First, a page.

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Calls for more innovation aren’t making better games

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ACU glitch

Like every gamer, I love something new and fresh. I want games to give me unique experiences that are thrilling, inspired, immersive, reflective and most of all, fun. What makes a game those things can vary and I think we can all agree that different genres are expected to offer diverse forms of entertainment. However, studios are being forced to push boundaries on innovation, and it isn’t really helping games.

Sure, I want innovation as much as the next gamer. There was something distinctly satisfying about Assassin’s Creed II’s addition of the upgradeable villa followed by Brotherhood’s ability to call in reinforcements. All of that is excellent evolution of the game that made it worth falling in love with (let’s face it, the first AC game wasn’t really all that great).

As games have grown in size, players expect a lot more. Perfect graphics, massive worlds, compelling stories, deep characters, intuitive and enjoyable combat, plus something distinct that takes it to an all new level. Shadow of Mordor’s nemesis system, Dark Soul’s difficulty, Bloodborne’s lore and story-telling, the gleeful colour and fun of all things Nintendo. There are plenty of unique selling points of games, but not all of the innovation is resulting in better games.

I liked the idea of Watch Dogs – it seemed like the thinking man’s sandbox. But then it was led by the blandest protagonist and they gave him a gun and took away from that unique aspect – the ability to use the environment to cause distractions and move through areas without ever needing a gun.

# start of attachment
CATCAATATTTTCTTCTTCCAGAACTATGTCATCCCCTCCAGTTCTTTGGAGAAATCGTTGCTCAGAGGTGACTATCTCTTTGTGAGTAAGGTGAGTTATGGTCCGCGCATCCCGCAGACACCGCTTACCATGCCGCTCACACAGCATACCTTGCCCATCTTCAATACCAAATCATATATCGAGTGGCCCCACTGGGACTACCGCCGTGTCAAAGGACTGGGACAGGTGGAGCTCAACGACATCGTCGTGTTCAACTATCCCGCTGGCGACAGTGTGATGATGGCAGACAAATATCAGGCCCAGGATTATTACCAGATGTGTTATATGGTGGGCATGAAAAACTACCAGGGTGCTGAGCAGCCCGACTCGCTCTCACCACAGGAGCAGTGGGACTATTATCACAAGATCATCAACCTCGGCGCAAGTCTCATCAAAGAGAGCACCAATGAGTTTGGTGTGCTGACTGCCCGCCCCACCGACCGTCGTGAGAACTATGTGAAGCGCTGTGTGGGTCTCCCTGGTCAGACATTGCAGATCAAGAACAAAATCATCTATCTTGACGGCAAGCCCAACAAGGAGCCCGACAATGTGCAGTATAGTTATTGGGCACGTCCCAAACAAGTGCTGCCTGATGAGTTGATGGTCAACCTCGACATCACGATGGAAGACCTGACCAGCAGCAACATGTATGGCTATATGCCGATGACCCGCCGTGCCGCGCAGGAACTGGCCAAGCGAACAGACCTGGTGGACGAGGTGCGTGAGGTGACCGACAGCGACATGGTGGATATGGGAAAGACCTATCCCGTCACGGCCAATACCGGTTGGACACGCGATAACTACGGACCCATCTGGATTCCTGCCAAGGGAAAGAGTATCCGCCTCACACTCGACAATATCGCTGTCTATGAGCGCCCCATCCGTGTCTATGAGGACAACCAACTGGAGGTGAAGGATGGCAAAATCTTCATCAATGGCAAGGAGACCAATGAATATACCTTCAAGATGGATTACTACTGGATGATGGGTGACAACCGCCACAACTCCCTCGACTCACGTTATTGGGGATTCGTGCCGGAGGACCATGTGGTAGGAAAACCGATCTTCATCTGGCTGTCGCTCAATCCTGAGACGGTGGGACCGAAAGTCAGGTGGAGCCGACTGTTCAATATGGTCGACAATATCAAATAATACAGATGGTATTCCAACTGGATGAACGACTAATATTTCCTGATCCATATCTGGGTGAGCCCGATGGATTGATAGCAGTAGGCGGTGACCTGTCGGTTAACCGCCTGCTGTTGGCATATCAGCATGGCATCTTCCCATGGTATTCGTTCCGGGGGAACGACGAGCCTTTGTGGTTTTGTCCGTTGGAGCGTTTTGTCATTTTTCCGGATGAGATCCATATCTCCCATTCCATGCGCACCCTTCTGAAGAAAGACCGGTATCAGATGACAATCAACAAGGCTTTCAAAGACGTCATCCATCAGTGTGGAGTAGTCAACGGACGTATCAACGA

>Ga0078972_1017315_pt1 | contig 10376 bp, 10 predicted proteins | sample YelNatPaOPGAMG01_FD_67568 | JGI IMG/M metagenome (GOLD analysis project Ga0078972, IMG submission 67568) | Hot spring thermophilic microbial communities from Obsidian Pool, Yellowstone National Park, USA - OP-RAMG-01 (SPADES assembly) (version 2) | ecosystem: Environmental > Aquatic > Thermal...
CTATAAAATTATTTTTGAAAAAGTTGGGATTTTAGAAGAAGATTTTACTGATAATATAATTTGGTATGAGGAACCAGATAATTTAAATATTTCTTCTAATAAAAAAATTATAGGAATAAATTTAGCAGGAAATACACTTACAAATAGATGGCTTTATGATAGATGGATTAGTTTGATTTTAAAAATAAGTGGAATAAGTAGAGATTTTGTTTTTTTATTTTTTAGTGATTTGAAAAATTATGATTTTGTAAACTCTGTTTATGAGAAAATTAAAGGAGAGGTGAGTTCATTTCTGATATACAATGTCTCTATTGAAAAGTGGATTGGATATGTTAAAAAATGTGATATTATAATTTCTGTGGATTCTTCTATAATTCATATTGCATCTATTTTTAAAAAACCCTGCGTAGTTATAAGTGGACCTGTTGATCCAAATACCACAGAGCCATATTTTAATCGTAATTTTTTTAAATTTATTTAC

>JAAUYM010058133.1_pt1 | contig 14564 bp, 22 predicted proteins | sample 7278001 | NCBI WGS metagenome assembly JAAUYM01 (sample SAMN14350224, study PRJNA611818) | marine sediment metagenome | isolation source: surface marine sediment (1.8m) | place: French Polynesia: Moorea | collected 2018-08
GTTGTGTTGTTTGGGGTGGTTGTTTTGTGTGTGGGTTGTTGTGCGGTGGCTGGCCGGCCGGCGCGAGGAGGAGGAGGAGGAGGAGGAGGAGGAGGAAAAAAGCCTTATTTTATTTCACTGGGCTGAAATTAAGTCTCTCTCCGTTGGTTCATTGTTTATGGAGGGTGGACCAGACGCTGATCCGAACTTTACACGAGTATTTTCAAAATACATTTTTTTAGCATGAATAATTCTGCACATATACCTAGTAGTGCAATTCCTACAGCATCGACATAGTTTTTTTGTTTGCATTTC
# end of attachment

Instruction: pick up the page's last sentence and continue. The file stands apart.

AC Syndicate stealth

The historian in me who also loves stealth games will naturally be drawn to Assassin’s Creed games. I love seeing the periods come to life and how Ubisoft weaves truth with conspiracy to make the whole Templar vs Assassin fiction fit into real events. However, they really dropped the ball on their first full new generation console attempt – it was a major fail with Unity, in part because they were trying to respond to criticism about taking advantage of the power of the new consoles. You want to see power? How about massive crowds and beautifully replicated buildings! Unfortunately, they lost their focus on actually making the game fun and coherent and the game was a wash.

Now we have seen Syndicate revealed. Our youngest cabbage was saying that he was bored by the reveal, that it all looks like more of the same to him – not enough innovation, nothing new. I can’t help but think that he’s wrong.

Assassin’s Creed doesn’t need more innovation. It needs to return to what made the franchise great. It needs to have fun killing action set in a cool time period with a likeable protagonist… or two. I think including a female playable character will add a lot to the story and the experience – playing as a set of twins is bound to offer some unique opportunities. There are enough new things to make it feel like a valuable addition to the franchise – environmental elements, faster and better movement, changing up some tried and true mechanics, two playable characters – while staying true to what makes Assassin’s Creed a uniquely fun game.

You are all welcome to disagree with me, but I’m honestly looking forward to hiding in hay stacks again, luring baddies to their death. I hope there’s another achievement like the old days of hiding multiple corpses in the same haystack. That’s what made Assassin’s Creed fun for me – it was historically accurate and beautiful enough for me to be impressed, with enough fictional silliness to make it fun. Don’t try to innovate so much this time, Ubisoft. Maybe Syndicate will be “more of the same” in some ways, but you did that with Rogue last year and made one of the better experiences I’ve had with the franchise since ACII and Brotherhood.

Innovation truly isn’t the problem – look at all the successful indies that are just taking old school ideas (and graphics) and doing them really well. It’s about quality delivery on core concepts, not pushing the envelope so far that the game loses its very essence.

Last Updated: May 13, 2015

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